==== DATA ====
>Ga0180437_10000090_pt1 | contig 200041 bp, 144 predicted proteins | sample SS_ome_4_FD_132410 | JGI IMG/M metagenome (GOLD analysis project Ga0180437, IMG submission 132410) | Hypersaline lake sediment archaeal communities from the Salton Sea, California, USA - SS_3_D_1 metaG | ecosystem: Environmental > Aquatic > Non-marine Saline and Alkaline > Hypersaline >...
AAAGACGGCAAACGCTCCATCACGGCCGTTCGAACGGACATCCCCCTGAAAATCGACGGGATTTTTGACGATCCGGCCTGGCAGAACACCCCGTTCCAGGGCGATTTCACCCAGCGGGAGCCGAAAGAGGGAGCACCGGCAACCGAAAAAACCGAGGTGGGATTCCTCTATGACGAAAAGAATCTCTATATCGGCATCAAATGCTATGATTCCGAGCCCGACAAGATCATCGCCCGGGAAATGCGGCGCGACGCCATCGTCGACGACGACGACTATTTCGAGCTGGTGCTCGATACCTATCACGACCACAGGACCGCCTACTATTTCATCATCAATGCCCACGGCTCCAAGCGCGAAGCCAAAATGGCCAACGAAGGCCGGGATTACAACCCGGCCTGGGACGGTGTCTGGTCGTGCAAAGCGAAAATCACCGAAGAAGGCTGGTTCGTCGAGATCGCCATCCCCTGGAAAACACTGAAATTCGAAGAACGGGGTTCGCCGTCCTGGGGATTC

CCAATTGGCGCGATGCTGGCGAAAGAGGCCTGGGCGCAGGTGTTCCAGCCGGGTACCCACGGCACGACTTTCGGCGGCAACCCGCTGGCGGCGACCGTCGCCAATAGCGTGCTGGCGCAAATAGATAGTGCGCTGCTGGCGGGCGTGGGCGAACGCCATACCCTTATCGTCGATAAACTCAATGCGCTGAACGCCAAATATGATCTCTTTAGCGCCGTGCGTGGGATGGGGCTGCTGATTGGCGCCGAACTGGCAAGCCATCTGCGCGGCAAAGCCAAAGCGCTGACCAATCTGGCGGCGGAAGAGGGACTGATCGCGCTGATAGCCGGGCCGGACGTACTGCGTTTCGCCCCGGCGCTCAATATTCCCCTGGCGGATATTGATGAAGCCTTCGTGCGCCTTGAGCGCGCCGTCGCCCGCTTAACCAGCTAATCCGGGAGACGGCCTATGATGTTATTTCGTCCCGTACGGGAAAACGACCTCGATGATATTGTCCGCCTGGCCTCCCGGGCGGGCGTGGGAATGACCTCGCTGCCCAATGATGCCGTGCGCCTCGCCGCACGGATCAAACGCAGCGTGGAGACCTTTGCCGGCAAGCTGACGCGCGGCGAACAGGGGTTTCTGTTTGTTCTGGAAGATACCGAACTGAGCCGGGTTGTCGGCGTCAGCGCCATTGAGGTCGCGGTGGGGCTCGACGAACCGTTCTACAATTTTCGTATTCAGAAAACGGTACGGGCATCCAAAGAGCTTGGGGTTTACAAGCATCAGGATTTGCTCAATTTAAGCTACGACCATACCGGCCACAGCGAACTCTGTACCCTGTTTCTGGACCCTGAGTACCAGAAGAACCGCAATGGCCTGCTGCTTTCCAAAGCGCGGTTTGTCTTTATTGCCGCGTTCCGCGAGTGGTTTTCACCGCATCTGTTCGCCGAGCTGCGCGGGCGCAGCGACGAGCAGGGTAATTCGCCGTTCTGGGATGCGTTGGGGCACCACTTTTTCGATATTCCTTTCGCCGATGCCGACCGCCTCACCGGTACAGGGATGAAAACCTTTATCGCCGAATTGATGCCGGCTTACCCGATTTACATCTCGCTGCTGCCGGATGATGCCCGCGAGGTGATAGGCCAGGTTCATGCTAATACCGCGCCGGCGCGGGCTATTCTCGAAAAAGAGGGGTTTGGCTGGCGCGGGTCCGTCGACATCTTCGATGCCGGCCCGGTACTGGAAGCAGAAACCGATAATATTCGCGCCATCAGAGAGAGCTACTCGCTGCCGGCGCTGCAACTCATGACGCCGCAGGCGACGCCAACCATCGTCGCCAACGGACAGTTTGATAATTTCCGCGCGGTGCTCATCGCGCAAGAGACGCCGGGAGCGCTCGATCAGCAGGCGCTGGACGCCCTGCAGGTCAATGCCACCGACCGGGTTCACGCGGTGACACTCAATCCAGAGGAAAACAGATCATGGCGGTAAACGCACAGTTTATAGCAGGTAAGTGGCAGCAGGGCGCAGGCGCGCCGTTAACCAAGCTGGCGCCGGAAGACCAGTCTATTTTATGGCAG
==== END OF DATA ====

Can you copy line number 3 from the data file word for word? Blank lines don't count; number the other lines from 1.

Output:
CCAATTGGCGCGATGCTGGCGAAAGAGGCCTGGGCGCAGGTGTTCCAGCCGGGTACCCACGGCACGACTTTCGGCGGCAACCCGCTGGCGGCGACCGTCGCCAATAGCGTGCTGGCGCAAATAGATAGTGCGCTGCTGGCGGGCGTGGGCGAACGCCATACCCTTATCGTCGATAAACTCAATGCGCTGAACGCCAAATATGATCTCTTTAGCGCCGTGCGTGGGATGGGGCTGCTGATTGGCGCCGAACTGGCAAGCCATCTGCGCGGCAAAGCCAAAGCGCTGACCAATCTGGCGGCGGAAGAGGGACTGATCGCGCTGATAGCCGGGCCGGACGTACTGCGTTTCGCCCCGGCGCTCAATATTCCCCTGGCGGATATTGATGAAGCCTTCGTGCGCCTTGAGCGCGCCGTCGCCCGCTTAACCAGCTAATCCGGGAGACGGCCTATGATGTTATTTCGTCCCGTACGGGAAAACGACCTCGATGATATTGTCCGCCTGGCCTCCCGGGCGGGCGTGGGAATGACCTCGCTGCCCAATGATGCCGTGCGCCTCGCCGCACGGATCAAACGCAGCGTGGAGACCTTTGCCGGCAAGCTGACGCGCGGCGAACAGGGGTTTCTGTTTGTTCTGGAAGATACCGAACTGAGCCGGGTTGTCGGCGTCAGCGCCATTGAGGTCGCGGTGGGGCTCGACGAACCGTTCTACAATTTTCGTATTCAGAAAACGGTACGGGCATCCAAAGAGCTTGGGGTTTACAAGCATCAGGATTTGCTCAATTTAAGCTACGACCATACCGGCCACAGCGAACTCTGTACCCTGTTTCTGGACCCTGAGTACCAGAAGAACCGCAATGGCCTGCTGCTTTCCAAAGCGCGGTTTGTCTTTATTGCCGCGTTCCGCGAGTGGTTTTCACCGCATCTGTTCGCCGAGCTGCGCGGGCGCAGCGACGAGCAGGGTAATTCGCCGTTCTGGGATGCGTTGGGGCACCACTTTTTCGATATTCCTTTCGCCGATGCCGACCGCCTCACCGGTACAGGGATGAAAACCTTTATCGCCGAATTGATGCCGGCTTACCCGATTTACATCTCGCTGCTGCCGGATGATGCCCGCGAGGTGATAGGCCAGGTTCATGCTAATACCGCGCCGGCGCGGGCTATTCTCGAAAAAGAGGGGTTTGGCTGGCGCGGGTCCGTCGACATCTTCGATGCCGGCCCGGTACTGGAAGCAGAAACCGATAATATTCGCGCCATCAGAGAGAGCTACTCGCTGCCGGCGCTGCAACTCATGACGCCGCAGGCGACGCCAACCATCGTCGCCAACGGACAGTTTGATAATTTCCGCGCGGTGCTCATCGCGCAAGAGACGCCGGGAGCGCTCGATCAGCAGGCGCTGGACGCCCTGCAGGTCAATGCCACCGACCGGGTTCACGCGGTGACACTCAATCCAGAGGAAAACAGATCATGGCGGTAAACGCACAGTTTATAGCAGGTAAGTGGCAGCAGGGCGCAGGCGCGCCGTTAACCAAGCTGGCGCCGGAAGACCAGTCTATTTTATGGCAG